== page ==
Feedback is essential for growth. Employers expect their workers to use constructive feedback to improve their performance. Not all job seekers can do that. However, theatre students are skilled at hearing and utilizing feedback. During productions, actors, designers, and technicians receive frequent feedback from the director; this feedback helps strengthen the overall quality of the production.
In the classroom, students get feedback from their professors and their peers. Most undergraduate theatre programs require students to take a certain number of workshop classes. In these workshops, students present their creative work, and they listen to their peers’ opinions of their work. Initially, students have trouble listening to critiques of their work, but eventually they move past their discomfort and embrace the peer-to-peer feedback process. Some of my students became so comfortable with the process that they would solicit their peers’ advice in non-workshop classes! Theatre programs train you to view feedback as a gift.
4. You will learn to meet deadlines.
If you want to survive in the theatre, you need to learn how to deal with the pressure of tight deadlines. If your production is scheduled to open on Thursday at 8 pm, then everything needs to be ready by 8pm on Thursday. You can’t cancel. You can’t ask your audience for an extension. You need to show up and share your work with the people who have paid good money to see it. Deadlines are non-negotiable in the theatre. If you study theatre long enough, you’ll develop a healthy respect for deadlines. Employers will love that!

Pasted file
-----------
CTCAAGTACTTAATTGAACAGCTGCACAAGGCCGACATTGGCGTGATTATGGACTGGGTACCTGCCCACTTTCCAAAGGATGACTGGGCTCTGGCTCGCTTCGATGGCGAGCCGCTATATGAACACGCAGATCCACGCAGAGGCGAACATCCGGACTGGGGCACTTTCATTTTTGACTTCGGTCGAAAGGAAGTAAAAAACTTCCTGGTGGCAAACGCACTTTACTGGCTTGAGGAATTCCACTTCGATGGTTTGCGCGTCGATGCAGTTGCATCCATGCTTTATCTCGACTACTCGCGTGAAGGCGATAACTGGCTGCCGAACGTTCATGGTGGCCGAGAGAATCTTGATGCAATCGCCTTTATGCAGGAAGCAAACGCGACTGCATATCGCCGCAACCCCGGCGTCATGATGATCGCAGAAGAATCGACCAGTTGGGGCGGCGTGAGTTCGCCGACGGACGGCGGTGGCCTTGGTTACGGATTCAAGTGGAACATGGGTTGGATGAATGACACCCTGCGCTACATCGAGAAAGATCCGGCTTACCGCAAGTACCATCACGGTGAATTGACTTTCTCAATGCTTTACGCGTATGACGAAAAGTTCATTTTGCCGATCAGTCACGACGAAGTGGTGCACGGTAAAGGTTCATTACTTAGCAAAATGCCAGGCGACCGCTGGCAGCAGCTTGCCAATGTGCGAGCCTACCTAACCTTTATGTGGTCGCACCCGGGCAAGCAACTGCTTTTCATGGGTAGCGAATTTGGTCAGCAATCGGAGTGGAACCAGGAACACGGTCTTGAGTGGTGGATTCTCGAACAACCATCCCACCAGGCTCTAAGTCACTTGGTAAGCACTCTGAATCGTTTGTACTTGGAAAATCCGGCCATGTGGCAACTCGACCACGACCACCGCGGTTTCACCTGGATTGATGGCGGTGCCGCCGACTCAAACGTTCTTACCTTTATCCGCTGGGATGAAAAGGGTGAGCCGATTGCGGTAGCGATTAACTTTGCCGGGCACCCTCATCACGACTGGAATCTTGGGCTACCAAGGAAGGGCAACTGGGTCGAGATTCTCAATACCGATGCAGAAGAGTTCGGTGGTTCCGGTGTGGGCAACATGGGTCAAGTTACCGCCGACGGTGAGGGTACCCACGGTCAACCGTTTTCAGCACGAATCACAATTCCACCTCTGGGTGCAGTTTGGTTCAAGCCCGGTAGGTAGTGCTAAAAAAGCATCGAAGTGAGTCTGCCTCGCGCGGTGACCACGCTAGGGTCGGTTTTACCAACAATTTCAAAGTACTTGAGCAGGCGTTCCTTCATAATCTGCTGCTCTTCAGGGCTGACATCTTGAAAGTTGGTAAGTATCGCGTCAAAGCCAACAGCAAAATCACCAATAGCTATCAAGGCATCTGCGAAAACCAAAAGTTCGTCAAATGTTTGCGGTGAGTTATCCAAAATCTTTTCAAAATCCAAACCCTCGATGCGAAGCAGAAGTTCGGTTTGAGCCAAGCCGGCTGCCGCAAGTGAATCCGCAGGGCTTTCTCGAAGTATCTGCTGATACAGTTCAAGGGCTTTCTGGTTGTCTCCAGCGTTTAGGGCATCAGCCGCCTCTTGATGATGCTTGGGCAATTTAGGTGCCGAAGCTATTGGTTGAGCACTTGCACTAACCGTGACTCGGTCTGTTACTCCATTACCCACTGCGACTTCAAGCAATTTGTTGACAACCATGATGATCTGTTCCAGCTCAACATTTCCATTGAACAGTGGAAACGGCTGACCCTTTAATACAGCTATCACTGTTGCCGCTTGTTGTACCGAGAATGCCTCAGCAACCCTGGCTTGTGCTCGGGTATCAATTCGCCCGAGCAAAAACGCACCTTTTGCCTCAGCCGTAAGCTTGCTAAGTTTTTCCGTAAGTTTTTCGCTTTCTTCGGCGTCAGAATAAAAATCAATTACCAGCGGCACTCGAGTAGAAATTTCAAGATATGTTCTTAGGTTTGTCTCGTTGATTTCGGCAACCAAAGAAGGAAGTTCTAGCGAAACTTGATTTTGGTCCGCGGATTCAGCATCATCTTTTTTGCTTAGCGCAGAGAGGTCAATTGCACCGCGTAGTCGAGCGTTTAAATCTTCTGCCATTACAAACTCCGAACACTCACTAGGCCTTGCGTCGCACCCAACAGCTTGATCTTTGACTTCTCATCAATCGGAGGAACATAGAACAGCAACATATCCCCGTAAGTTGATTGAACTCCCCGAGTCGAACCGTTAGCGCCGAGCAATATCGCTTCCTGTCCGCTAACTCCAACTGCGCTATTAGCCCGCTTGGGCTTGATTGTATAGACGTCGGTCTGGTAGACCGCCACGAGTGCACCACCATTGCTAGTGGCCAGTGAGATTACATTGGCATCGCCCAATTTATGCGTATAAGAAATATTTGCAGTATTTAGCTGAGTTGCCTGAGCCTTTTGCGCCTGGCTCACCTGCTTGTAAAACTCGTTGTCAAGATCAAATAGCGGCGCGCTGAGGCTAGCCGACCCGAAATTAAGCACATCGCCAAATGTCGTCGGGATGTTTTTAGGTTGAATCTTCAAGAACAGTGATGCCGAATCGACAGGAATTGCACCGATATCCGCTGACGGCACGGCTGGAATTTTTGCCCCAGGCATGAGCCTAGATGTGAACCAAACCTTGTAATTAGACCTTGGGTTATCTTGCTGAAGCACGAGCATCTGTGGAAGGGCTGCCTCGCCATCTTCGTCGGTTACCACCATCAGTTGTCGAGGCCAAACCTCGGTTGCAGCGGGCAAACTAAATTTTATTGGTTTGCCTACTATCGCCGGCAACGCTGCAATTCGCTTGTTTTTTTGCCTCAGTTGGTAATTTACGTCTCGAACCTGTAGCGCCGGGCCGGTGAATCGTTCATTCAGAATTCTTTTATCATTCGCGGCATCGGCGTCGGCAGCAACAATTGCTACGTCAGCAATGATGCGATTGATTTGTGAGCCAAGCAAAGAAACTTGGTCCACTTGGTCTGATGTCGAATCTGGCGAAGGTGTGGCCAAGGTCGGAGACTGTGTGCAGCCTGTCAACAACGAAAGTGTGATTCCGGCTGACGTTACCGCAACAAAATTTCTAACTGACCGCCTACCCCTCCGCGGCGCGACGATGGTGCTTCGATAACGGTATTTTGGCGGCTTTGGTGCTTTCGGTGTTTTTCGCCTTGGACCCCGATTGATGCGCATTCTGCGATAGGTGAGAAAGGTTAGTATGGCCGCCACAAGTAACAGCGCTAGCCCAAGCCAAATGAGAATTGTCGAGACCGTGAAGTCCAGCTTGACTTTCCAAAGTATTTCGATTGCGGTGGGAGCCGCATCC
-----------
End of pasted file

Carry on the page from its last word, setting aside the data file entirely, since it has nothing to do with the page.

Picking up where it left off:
5. You will learn resilience.
According to a recent study conducted by Leadership IQ, employees aren’t as resilient as they need to be. A theatre education can help you develop your resiliency muscles. The theatre is filled with opportunities; it’s also filled with disappointments. In my first year of college, I auditioned for seven plays, and I only got cast in one.
My experience isn’t unique. Every time you audition, you’re taking a risk and inviting the possibility of rejection. And most times you won’t get the coveted role in the play, the exciting crew position, the prestigious internship, or the stellar review. To survive in the theatre, you need to learn to pick yourself up after a fall. You need to learn how to use rejection as a motivational tool. Employers value workers who are willing to take risks and don’t let setbacks get the best of them!
You can learn a lot by pursuing a theatre degree. You can learn how to analyze a script, deliver a Shakespearean monologue, and create a lighting plot. However, you can also acquire invaluable social skills, which will help you land and keep a job in any field. So forget the naysayers! If you’re passionate about the theatre, you can find a way to make your degree work for you.
With an MFA in Creative Writing and an MA in Theatre, Andrea Hart now lives in the suburbs of Philadelphia where she is the blogger for Top5OnlineColleges.org, giving advice about how to succeed in an eLearning environment. She is also an educator for the online divisions of Southern New Hampshire University and Post University. Andrea enjoys teaching ground classes, but her most meaningful teaching experiences have occurred in the virtual classroom.